8 tips to enhance communication for seniors with hearing or speech difficulties

Excerpt: While older adults are at higher risk of speech and hearing difficulties, early assessment, treatment and practical strategies can improve communication, social interactions and quality of life. Wearing properly fitted hearing aids, reducing background noise and watching faces and gestures of people talking to you can improve listening skills and comprehension. Making eye contact, speaking slowly and being calm in stressful situations can also help you communicate effectively.


May is Speech and Hearing Month* in Canada. Older adults are at higher risk of developing speech difficulties, or hearing loss, due to age-related changes* and conditions such as stroke, Parkinson’s disease or dementia, reports the Canadian Geriatrics Society (CGS).

If speech or hearing problems aren’t addressed, these can affect communication, social and emotional health,* and quality of life, according to Speech-Language and Audiology Canada (SAC), and increase the risk of falls* and cognitive decline.* Early assessment, detection and treatment of speech and hearing problems, along with practical strategies, can improve communication, social interactions, health and quality of life,* says CGS.

Here are tips to help older adults with hearing or speech difficulties communicate more effectively:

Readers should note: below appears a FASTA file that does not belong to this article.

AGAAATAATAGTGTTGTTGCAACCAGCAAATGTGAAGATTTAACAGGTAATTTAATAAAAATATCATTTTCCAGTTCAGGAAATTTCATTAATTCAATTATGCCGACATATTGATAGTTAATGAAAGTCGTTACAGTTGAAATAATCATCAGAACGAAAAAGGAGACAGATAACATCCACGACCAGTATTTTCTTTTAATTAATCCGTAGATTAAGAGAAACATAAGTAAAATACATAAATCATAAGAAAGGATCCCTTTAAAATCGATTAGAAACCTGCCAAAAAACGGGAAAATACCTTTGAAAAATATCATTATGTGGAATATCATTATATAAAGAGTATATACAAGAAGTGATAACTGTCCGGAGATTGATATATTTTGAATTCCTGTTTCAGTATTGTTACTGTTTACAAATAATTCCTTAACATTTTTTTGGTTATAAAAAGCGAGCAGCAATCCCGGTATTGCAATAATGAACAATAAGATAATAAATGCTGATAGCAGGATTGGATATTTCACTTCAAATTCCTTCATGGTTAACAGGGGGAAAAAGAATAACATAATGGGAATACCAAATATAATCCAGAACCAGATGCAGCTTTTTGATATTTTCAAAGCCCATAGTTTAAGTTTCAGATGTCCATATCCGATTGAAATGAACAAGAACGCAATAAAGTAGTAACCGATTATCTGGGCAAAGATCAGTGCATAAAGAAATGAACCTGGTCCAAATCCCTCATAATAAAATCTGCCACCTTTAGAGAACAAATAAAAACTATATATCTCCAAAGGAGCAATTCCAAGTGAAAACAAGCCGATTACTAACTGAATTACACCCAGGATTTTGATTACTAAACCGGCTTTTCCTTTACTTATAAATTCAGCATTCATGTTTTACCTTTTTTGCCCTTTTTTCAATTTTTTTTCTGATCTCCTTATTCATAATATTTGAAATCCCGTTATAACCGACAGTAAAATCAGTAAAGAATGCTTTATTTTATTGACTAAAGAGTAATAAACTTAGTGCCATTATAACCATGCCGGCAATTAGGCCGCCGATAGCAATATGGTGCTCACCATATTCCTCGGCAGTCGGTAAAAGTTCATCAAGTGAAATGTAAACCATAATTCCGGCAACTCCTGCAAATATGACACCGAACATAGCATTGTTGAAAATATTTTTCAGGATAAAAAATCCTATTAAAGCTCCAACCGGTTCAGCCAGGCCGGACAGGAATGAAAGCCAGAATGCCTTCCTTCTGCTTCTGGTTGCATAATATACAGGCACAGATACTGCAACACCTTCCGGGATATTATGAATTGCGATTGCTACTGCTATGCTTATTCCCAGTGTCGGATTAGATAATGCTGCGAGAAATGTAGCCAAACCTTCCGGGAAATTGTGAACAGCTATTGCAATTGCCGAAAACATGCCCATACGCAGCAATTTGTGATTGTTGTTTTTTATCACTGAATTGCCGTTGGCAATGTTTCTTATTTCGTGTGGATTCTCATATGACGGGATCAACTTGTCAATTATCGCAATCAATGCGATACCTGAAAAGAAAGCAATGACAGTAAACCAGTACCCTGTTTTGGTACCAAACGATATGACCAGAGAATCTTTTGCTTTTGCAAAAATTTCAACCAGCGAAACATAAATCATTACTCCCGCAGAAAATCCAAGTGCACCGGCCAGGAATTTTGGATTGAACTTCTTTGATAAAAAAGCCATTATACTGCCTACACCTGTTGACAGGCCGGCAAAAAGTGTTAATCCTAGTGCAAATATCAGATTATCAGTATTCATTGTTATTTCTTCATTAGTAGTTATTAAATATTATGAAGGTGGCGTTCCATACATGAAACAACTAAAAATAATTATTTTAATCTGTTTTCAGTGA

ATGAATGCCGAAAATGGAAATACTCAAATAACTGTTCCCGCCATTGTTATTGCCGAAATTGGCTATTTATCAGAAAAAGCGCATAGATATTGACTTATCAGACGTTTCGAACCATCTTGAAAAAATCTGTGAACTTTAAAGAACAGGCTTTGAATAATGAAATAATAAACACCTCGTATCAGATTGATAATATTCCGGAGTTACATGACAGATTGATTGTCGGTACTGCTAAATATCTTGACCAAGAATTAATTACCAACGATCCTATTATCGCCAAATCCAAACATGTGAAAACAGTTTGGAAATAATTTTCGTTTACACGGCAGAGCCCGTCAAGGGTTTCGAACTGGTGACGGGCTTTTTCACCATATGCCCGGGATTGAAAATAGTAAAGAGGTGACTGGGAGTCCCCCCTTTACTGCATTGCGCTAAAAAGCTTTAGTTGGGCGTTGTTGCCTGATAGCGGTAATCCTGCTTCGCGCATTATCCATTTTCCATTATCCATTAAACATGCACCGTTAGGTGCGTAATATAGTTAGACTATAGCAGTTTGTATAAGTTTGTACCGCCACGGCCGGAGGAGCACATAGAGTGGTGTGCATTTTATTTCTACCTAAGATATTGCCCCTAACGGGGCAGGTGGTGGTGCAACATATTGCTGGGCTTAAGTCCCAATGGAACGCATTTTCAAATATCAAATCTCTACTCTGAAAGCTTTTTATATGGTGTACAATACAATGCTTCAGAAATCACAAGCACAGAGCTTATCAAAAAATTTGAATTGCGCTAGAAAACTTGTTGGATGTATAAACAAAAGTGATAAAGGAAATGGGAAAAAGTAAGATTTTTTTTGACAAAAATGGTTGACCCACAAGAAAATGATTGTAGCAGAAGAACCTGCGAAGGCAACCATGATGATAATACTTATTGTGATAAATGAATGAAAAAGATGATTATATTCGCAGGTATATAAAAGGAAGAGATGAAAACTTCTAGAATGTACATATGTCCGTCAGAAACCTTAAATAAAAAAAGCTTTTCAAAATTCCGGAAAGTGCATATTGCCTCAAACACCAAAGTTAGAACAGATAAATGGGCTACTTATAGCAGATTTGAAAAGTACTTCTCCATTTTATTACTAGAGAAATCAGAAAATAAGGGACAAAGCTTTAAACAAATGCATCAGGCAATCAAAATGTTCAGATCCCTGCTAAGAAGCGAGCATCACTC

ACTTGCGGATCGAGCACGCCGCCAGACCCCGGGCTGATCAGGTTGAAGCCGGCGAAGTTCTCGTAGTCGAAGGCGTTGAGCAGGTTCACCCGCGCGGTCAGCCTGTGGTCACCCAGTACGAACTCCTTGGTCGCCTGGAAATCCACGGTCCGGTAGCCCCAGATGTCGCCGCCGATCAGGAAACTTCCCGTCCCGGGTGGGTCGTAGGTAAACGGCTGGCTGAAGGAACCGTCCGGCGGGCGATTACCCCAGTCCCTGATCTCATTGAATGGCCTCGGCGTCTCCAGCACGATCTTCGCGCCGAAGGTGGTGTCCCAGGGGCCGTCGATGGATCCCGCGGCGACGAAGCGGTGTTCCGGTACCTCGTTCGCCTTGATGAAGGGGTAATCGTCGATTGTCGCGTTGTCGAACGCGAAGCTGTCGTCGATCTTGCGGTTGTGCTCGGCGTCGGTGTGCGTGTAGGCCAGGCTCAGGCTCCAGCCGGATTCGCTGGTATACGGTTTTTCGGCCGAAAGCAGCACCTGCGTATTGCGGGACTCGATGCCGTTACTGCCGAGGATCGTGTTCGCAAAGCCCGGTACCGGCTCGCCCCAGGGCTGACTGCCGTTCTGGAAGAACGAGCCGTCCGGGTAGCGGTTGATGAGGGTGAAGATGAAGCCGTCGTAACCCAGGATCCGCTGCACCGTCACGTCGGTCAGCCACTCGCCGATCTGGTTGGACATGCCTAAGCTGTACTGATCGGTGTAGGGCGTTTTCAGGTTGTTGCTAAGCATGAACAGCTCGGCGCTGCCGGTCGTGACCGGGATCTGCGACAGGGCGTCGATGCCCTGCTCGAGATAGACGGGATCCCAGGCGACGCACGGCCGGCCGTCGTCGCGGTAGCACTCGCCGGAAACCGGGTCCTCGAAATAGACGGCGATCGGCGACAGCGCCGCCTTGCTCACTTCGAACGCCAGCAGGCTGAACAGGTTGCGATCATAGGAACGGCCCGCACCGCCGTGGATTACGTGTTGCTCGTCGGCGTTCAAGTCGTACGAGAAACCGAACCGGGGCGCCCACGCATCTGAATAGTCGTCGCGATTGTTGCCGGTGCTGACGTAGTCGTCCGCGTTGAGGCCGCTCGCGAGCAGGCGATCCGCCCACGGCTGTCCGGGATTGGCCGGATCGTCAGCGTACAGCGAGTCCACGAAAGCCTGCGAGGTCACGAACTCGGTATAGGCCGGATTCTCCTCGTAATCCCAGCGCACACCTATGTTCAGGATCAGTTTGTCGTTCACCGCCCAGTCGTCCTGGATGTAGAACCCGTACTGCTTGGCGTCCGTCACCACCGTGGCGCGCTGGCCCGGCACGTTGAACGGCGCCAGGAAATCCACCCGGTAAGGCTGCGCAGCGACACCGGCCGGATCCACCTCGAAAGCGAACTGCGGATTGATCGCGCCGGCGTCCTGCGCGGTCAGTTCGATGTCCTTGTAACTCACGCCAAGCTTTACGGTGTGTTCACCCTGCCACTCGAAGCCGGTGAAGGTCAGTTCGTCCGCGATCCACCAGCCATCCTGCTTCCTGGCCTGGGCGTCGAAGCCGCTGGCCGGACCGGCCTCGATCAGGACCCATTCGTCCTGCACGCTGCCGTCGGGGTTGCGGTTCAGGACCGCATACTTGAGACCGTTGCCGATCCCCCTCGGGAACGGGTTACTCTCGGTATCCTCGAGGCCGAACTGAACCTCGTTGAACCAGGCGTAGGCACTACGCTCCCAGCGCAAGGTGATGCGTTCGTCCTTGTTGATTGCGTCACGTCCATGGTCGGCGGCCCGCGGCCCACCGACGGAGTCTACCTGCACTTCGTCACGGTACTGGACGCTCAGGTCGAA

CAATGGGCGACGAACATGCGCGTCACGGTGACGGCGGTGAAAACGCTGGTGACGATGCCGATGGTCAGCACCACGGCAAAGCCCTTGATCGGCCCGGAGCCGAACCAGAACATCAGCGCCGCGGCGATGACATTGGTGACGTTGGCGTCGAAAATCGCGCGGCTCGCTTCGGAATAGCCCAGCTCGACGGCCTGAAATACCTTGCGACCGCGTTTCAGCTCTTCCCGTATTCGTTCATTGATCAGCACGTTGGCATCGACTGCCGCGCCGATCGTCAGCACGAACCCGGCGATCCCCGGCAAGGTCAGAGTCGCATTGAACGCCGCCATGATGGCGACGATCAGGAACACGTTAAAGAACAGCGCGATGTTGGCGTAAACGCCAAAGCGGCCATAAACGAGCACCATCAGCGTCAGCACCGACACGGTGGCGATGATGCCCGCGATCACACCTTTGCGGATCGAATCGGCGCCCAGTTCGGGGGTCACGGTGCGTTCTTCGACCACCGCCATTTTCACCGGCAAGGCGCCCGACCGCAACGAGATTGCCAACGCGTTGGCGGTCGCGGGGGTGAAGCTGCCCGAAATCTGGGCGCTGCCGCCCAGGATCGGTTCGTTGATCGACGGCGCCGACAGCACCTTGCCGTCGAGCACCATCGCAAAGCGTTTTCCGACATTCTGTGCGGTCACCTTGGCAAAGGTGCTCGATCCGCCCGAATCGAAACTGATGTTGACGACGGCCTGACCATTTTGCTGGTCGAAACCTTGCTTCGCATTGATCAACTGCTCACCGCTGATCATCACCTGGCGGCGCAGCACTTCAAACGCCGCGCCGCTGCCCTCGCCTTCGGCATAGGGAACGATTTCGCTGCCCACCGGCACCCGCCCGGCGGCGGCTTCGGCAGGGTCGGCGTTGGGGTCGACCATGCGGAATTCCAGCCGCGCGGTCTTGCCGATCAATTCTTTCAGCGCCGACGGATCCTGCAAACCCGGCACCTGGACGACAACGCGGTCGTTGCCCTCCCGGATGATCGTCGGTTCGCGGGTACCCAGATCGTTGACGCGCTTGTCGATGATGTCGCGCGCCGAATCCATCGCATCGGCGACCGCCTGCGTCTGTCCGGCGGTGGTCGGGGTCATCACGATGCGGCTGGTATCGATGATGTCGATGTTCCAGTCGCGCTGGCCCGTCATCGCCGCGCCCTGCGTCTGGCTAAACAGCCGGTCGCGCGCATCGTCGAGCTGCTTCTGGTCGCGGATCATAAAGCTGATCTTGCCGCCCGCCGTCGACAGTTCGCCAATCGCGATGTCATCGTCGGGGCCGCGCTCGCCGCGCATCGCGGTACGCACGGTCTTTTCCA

1. Screen for hearing loss
    Schedule routine hearing tests every two years,* starting at age 60, and test annually if hearing loss is detected, advises HealthLink BC.

  2. Wear properly fitted hearing aids
    The Canadian Hearing Society reports 90% of people with hearing loss can improve communication with property fitted hearing aids,* counselling or environmental changes.

  3. Consult a speech-language pathologist or audiologist.
    If you suspect a problem, audiologists can identify and treat hearing loss, auditory and balance problems,* says SAC. Speech-language pathologists can assess and treat speech, language, voice, swallowing and cognitive communications disorders.

  4. Reduce noise and choose good lighting.
    TV, radio, running water or other people talking can interfere with hearing or understanding. Limit background noise or move to a quiet area to talk,* suggests the Alberta College of Speech-Language Pathologists and Audiologist (ACLPAO). Good lighting helps you see facial expressions and lip movements.

  5. Take advantage of visual information
    Watch the faces and gestures of people talking to you to make it easier to understand what you’re hearing,* says McMaster University.

  6. Make speech more understandable.
    Look at the person you’re talking to, make eye contact and don’t speak too quickly.* Use gestures and facial expressions to enhance your message, advises icommunicate Speech and Communication Therapy.

  7. Wear your dentures.
    If you have dentures, wear them to communicate effectively, says ACSLPA. Dentures can improve speech* by replacing missing teeth, after an initial adjustment, advises the American College of Prosthodontists.

  8. Be calm and take your time.